It’s summer break! We at Farmscape love summer break because we get to see your kids out at the farm and hear their takes on nature, gardening, and as you will read below, chicken hairstyling. This week I went to talk to Trinity who cares for the garden, 2 silkie chickens, and one rooster. Read the interview below to hear about Trinity’s urban farming life in Los Angeles.
It’s coming back round again. For more than a century, most technological developments produced a dehumanizing effect on society because of their large scale: factory production, mega-machines, extractive fuels. All dwarfing the individual. Driving a wedge between producer and consumer. Size mattered. The bigger a machine, the more economically efficient it was, because our competencies with engineering and the sciences were very crude. And big things were best operated far from where people lived a human-sized life, except in communities where a human-sized life seemed a dispensible thing anyhow.
In a controversial article on the Eco-Centric TIME blog today, Bryan Walsh argues that organic farming is not efficient enough to be sustainable. Or his argument runs somewhere along those lines. Walsh seems to believe yield-per-acre is the same thing as "efficiency." For no clear reason, he keeps asserting that conventional agriculture is more efficient, presumably on ecological grounds, and then only explains himself by quoting statistics on how much more productive industrial agriculture can be per unit of land, while referring vaguely to the downsides of clear-cutting more forest. “Efficiency” can be such a slippery, dangerous goal, because it is value-neutral. I just took off my gardening gloves and put on my rebuttal gloves. Let’s get into it.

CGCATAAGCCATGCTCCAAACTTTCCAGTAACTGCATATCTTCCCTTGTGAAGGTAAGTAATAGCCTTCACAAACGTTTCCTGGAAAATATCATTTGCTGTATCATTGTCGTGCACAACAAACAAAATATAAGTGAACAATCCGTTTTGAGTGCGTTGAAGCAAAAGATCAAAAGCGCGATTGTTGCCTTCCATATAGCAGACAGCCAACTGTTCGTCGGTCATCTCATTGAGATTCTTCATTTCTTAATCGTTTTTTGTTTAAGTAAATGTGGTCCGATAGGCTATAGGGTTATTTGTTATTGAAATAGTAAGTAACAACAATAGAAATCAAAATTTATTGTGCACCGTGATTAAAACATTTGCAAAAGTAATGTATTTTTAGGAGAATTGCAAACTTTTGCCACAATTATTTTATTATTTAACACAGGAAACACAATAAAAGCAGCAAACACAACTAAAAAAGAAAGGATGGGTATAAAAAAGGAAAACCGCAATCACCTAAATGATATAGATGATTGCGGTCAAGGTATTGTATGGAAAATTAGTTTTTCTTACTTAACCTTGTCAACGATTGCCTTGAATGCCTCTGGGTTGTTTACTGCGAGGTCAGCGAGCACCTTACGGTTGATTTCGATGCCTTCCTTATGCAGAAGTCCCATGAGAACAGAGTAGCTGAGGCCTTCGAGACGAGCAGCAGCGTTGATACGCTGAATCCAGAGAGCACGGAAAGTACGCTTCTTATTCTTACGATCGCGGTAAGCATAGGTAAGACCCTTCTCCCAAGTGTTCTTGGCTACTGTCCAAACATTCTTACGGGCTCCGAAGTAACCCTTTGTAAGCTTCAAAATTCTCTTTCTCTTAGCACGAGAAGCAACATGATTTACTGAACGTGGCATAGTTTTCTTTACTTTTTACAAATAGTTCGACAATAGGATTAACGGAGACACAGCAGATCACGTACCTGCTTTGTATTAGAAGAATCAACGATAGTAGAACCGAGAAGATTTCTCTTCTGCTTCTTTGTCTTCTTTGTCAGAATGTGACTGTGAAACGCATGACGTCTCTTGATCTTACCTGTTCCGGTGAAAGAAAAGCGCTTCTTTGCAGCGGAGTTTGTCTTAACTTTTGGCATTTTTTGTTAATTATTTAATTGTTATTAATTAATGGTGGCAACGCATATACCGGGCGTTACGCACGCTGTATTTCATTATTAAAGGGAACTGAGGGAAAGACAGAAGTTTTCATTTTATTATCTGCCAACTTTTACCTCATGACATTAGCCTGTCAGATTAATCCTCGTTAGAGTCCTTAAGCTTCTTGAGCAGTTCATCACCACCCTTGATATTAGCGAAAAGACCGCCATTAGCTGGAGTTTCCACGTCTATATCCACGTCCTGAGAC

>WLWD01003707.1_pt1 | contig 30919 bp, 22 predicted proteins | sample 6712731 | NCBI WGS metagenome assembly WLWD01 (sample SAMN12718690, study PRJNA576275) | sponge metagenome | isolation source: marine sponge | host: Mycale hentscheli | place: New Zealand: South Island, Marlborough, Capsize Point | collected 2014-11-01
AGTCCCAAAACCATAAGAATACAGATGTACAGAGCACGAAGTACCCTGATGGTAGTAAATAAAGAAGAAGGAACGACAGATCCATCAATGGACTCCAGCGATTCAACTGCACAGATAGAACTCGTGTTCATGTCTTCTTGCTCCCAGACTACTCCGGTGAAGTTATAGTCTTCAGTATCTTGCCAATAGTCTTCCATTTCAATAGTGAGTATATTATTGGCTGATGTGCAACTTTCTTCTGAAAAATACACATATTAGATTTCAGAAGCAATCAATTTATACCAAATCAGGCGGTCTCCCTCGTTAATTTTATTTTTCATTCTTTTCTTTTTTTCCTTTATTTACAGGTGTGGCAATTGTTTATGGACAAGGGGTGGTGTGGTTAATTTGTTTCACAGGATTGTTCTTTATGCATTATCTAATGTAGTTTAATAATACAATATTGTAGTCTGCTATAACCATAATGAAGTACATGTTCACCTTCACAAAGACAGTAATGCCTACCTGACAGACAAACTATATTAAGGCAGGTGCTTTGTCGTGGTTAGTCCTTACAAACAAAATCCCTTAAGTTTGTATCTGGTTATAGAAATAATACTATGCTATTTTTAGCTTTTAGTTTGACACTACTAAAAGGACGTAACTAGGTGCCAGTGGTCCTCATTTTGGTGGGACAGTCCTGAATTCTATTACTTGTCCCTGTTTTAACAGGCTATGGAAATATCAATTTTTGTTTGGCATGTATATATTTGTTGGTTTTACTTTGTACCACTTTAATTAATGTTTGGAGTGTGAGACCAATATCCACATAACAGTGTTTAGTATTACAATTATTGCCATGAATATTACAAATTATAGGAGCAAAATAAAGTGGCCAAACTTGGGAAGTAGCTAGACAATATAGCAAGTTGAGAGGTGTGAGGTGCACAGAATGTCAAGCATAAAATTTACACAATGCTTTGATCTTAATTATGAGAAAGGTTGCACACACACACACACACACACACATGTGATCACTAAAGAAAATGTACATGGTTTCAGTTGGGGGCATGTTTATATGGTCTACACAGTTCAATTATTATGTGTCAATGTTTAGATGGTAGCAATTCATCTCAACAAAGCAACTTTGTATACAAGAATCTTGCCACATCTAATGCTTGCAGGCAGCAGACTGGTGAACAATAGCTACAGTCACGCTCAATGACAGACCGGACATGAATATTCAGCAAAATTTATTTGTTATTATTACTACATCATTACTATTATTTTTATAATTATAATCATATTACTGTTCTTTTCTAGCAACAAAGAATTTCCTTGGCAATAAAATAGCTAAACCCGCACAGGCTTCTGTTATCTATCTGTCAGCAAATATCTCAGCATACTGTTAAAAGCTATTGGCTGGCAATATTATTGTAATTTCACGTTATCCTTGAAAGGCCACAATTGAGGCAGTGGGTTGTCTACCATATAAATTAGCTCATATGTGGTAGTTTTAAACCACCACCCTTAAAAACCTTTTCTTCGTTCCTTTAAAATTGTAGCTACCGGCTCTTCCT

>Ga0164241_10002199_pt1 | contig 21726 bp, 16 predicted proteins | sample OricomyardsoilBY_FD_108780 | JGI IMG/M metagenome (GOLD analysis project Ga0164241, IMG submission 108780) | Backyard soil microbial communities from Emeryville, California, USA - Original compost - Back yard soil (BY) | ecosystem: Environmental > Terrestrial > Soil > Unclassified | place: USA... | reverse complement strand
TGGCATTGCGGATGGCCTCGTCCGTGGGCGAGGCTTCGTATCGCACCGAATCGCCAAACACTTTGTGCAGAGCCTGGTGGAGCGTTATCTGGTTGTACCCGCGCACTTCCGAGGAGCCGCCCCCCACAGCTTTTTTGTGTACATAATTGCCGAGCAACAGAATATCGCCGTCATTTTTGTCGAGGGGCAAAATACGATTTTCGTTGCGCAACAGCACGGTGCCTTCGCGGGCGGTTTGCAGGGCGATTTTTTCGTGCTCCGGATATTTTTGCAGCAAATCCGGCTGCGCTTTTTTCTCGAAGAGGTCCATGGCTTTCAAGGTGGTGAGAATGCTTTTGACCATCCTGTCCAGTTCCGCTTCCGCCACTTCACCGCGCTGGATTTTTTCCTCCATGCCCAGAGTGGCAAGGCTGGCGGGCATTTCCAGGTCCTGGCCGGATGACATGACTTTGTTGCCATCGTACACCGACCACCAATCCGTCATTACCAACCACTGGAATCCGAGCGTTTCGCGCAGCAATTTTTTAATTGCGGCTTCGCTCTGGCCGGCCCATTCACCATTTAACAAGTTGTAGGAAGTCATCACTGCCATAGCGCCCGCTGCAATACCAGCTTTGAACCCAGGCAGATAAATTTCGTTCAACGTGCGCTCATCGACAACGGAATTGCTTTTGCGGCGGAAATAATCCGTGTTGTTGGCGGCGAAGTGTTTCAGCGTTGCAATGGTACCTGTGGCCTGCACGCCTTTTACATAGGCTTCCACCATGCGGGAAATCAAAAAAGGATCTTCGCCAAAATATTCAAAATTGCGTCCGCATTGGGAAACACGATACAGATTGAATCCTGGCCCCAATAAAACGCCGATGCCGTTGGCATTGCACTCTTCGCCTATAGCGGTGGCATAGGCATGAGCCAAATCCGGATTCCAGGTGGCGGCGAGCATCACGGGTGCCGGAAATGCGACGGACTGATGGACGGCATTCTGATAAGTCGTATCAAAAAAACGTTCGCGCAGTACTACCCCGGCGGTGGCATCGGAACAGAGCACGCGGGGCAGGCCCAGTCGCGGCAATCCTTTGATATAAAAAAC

Almost ten thousand years ago, city-based society began in the fertile crescent. As the Mesopotamians worked to tame their food supply, they created field agriculture, constructed elaborate irrigation infrastructure, bred domesticated beasts to haul and toil, and developed techniques of food cultivation, storage, and distribution that lead to the implementation of currency. The benefits of technological harvests and surplus storage allowed society to specialize -- freed from hunting and gathering, many members of society could focus heavily on pursuits besides food acquisition and the food specialists could get better and better at producing and distributing food.